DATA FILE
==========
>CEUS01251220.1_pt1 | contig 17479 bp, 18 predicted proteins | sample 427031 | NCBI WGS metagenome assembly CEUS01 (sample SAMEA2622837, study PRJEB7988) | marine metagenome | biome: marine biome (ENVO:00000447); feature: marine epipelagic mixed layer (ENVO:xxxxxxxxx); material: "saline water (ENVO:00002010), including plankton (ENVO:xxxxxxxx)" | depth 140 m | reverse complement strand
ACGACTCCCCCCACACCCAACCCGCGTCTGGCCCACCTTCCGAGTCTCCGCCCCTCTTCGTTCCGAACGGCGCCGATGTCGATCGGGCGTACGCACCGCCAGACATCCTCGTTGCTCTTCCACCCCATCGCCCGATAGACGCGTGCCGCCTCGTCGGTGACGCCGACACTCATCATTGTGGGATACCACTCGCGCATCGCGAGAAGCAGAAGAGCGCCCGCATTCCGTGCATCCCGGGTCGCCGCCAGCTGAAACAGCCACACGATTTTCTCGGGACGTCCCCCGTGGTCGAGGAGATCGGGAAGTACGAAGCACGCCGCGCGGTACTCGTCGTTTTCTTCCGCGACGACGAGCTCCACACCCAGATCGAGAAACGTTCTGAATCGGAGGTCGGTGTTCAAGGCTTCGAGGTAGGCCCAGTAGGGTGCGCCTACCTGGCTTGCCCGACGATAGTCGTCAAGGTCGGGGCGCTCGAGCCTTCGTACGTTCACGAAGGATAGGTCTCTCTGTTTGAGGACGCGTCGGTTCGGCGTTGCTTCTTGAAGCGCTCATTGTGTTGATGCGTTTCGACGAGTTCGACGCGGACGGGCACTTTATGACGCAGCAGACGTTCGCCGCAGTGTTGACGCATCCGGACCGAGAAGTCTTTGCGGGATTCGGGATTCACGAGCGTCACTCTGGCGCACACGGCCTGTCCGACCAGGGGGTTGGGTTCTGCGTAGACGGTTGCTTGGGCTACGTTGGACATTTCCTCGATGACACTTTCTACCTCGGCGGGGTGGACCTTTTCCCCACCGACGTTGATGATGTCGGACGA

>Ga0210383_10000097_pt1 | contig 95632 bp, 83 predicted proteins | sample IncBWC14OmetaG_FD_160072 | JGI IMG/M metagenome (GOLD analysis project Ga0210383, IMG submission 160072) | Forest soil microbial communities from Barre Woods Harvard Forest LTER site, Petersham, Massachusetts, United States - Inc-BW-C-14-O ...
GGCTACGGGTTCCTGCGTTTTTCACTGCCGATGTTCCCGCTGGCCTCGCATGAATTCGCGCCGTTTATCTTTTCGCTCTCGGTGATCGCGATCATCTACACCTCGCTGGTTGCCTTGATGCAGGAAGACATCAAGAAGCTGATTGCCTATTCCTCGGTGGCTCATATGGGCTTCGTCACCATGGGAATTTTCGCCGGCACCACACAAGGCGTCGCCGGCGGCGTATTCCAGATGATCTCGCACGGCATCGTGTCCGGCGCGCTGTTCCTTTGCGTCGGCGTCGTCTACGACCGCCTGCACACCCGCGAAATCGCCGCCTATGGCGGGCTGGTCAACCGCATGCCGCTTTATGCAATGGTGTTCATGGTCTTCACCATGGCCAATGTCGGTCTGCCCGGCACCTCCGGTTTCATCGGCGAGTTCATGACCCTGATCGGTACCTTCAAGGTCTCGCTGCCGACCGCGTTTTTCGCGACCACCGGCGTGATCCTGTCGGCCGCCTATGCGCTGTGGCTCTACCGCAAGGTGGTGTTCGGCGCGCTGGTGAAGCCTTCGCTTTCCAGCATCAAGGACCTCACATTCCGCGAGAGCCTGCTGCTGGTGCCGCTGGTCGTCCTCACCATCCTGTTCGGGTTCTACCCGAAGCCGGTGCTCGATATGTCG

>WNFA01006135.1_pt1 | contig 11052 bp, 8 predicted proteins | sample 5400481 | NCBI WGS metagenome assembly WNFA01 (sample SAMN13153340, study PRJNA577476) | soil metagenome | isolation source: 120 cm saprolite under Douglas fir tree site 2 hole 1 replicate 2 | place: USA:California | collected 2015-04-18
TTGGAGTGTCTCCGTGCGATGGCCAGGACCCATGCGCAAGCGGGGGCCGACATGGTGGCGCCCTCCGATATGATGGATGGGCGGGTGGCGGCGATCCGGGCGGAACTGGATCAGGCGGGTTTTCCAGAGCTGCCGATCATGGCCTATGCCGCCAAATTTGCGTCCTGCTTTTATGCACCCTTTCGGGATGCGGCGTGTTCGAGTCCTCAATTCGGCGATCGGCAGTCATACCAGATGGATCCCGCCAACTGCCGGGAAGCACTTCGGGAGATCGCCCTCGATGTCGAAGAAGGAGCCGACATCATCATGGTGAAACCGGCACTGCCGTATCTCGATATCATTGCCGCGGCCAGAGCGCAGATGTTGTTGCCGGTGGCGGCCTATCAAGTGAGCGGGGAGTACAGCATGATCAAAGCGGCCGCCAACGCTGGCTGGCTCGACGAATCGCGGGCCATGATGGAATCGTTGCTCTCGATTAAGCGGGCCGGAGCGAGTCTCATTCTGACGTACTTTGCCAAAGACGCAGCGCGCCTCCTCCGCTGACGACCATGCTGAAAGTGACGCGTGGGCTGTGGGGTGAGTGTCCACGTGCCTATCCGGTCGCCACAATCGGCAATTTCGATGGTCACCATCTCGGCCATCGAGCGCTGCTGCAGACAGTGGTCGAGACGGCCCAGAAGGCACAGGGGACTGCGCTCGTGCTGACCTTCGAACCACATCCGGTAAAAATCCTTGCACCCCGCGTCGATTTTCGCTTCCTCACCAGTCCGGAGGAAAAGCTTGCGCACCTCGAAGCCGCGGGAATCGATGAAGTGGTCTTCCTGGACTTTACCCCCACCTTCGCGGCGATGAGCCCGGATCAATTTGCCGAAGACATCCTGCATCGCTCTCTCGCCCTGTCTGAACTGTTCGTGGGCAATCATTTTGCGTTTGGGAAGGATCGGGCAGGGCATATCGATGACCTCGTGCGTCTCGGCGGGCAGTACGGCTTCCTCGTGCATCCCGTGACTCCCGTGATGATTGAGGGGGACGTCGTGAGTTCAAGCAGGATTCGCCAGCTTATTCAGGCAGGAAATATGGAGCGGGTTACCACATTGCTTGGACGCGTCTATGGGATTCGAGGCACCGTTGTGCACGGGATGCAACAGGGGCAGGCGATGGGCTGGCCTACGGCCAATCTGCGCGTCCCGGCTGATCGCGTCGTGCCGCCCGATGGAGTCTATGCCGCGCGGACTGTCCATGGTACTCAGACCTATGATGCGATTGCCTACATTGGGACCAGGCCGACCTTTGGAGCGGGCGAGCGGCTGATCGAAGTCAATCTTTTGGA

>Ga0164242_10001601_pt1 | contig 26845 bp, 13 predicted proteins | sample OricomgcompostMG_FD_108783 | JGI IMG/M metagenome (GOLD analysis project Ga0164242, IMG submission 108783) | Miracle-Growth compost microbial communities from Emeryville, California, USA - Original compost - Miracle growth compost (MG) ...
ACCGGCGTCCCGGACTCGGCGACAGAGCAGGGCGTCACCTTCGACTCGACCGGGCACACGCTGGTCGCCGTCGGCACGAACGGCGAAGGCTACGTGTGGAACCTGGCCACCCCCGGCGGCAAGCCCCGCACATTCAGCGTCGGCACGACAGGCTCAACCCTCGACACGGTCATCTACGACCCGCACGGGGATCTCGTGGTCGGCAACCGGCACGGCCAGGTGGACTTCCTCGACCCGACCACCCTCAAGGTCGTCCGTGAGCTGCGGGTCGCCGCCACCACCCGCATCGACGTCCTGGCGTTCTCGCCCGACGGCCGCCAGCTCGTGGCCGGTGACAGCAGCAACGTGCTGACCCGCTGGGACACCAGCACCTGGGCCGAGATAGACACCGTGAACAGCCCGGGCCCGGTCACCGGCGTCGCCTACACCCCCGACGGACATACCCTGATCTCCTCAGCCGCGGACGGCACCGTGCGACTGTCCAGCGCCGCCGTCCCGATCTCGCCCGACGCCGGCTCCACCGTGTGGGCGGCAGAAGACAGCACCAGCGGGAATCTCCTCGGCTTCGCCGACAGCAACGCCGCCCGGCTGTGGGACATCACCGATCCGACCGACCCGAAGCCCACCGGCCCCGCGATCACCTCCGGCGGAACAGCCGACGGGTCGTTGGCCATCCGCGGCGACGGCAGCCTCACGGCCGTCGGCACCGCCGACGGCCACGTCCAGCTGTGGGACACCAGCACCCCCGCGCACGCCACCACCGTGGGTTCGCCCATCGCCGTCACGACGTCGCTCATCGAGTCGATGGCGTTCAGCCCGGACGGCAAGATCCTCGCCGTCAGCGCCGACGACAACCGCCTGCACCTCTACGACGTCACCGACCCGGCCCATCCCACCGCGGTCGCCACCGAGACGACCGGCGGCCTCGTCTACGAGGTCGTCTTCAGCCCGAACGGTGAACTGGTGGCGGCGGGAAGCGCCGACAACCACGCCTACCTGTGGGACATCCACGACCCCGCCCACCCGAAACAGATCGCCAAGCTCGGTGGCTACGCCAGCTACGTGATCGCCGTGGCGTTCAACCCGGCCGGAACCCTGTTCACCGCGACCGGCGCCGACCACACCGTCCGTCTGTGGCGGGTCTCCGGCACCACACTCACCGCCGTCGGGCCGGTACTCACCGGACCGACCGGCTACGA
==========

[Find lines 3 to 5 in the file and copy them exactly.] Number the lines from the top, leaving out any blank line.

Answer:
>Ga0210383_10000097_pt1 | contig 95632 bp, 83 predicted proteins | sample IncBWC14OmetaG_FD_160072 | JGI IMG/M metagenome (GOLD analysis project Ga0210383, IMG submission 160072) | Forest soil microbial communities from Barre Woods Harvard Forest LTER site, Petersham, Massachusetts, United States - Inc-BW-C-14-O ...
GGCTACGGGTTCCTGCGTTTTTCACTGCCGATGTTCCCGCTGGCCTCGCATGAATTCGCGCCGTTTATCTTTTCGCTCTCGGTGATCGCGATCATCTACACCTCGCTGGTTGCCTTGATGCAGGAAGACATCAAGAAGCTGATTGCCTATTCCTCGGTGGCTCATATGGGCTTCGTCACCATGGGAATTTTCGCCGGCACCACACAAGGCGTCGCCGGCGGCGTATTCCAGATGATCTCGCACGGCATCGTGTCCGGCGCGCTGTTCCTTTGCGTCGGCGTCGTCTACGACCGCCTGCACACCCGCGAAATCGCCGCCTATGGCGGGCTGGTCAACCGCATGCCGCTTTATGCAATGGTGTTCATGGTCTTCACCATGGCCAATGTCGGTCTGCCCGGCACCTCCGGTTTCATCGGCGAGTTCATGACCCTGATCGGTACCTTCAAGGTCTCGCTGCCGACCGCGTTTTTCGCGACCACCGGCGTGATCCTGTCGGCCGCCTATGCGCTGTGGCTCTACCGCAAGGTGGTGTTCGGCGCGCTGGTGAAGCCTTCGCTTTCCAGCATCAAGGACCTCACATTCCGCGAGAGCCTGCTGCTGGTGCCGCTGGTCGTCCTCACCATCCTGTTCGGGTTCTACCCGAAGCCGGTGCTCGATATGTCG

>WNFA01006135.1_pt1 | contig 11052 bp, 8 predicted proteins | sample 5400481 | NCBI WGS metagenome assembly WNFA01 (sample SAMN13153340, study PRJNA577476) | soil metagenome | isolation source: 120 cm saprolite under Douglas fir tree site 2 hole 1 replicate 2 | place: USA:California | collected 2015-04-18